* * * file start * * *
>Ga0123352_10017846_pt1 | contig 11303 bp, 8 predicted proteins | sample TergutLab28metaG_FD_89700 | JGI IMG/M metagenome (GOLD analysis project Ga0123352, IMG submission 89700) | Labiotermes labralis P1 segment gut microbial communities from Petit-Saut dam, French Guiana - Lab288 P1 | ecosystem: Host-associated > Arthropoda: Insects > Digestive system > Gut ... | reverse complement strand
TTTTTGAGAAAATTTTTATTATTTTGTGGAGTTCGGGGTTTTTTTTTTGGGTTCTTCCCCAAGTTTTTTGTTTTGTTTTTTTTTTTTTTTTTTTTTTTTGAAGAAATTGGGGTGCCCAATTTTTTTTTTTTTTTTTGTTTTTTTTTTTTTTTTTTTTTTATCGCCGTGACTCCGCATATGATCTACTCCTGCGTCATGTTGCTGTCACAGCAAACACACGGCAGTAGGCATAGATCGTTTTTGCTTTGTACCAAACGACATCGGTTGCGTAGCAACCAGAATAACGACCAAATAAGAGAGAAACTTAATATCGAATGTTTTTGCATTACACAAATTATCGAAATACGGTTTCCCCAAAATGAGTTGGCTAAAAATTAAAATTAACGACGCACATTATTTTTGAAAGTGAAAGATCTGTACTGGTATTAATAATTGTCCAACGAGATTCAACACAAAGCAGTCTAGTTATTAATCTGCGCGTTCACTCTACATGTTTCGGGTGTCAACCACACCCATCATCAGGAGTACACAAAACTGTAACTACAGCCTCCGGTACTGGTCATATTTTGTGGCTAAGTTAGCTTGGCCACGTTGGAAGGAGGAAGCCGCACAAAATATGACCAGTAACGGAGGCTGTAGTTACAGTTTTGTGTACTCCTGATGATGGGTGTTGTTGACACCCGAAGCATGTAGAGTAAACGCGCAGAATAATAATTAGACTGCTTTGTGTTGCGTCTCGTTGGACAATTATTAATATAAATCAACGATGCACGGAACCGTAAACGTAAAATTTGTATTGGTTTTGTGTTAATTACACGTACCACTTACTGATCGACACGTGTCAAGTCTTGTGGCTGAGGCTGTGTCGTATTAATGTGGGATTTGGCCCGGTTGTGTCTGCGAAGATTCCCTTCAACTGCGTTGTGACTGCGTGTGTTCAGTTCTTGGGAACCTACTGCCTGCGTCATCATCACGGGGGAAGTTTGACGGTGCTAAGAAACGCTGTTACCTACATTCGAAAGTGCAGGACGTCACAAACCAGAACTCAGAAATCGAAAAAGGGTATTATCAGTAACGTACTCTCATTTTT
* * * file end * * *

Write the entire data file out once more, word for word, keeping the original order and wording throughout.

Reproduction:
>Ga0123352_10017846_pt1 | contig 11303 bp, 8 predicted proteins | sample TergutLab28metaG_FD_89700 | JGI IMG/M metagenome (GOLD analysis project Ga0123352, IMG submission 89700) | Labiotermes labralis P1 segment gut microbial communities from Petit-Saut dam, French Guiana - Lab288 P1 | ecosystem: Host-associated > Arthropoda: Insects > Digestive system > Gut ... | reverse complement strand
TTTTTGAGAAAATTTTTATTATTTTGTGGAGTTCGGGGTTTTTTTTTTGGGTTCTTCCCCAAGTTTTTTGTTTTGTTTTTTTTTTTTTTTTTTTTTTTTGAAGAAATTGGGGTGCCCAATTTTTTTTTTTTTTTTTGTTTTTTTTTTTTTTTTTTTTTTATCGCCGTGACTCCGCATATGATCTACTCCTGCGTCATGTTGCTGTCACAGCAAACACACGGCAGTAGGCATAGATCGTTTTTGCTTTGTACCAAACGACATCGGTTGCGTAGCAACCAGAATAACGACCAAATAAGAGAGAAACTTAATATCGAATGTTTTTGCATTACACAAATTATCGAAATACGGTTTCCCCAAAATGAGTTGGCTAAAAATTAAAATTAACGACGCACATTATTTTTGAAAGTGAAAGATCTGTACTGGTATTAATAATTGTCCAACGAGATTCAACACAAAGCAGTCTAGTTATTAATCTGCGCGTTCACTCTACATGTTTCGGGTGTCAACCACACCCATCATCAGGAGTACACAAAACTGTAACTACAGCCTCCGGTACTGGTCATATTTTGTGGCTAAGTTAGCTTGGCCACGTTGGAAGGAGGAAGCCGCACAAAATATGACCAGTAACGGAGGCTGTAGTTACAGTTTTGTGTACTCCTGATGATGGGTGTTGTTGACACCCGAAGCATGTAGAGTAAACGCGCAGAATAATAATTAGACTGCTTTGTGTTGCGTCTCGTTGGACAATTATTAATATAAATCAACGATGCACGGAACCGTAAACGTAAAATTTGTATTGGTTTTGTGTTAATTACACGTACCACTTACTGATCGACACGTGTCAAGTCTTGTGGCTGAGGCTGTGTCGTATTAATGTGGGATTTGGCCCGGTTGTGTCTGCGAAGATTCCCTTCAACTGCGTTGTGACTGCGTGTGTTCAGTTCTTGGGAACCTACTGCCTGCGTCATCATCACGGGGGAAGTTTGACGGTGCTAAGAAACGCTGTTACCTACATTCGAAAGTGCAGGACGTCACAAACCAGAACTCAGAAATCGAAAAAGGGTATTATCAGTAACGTACTCTCATTTTT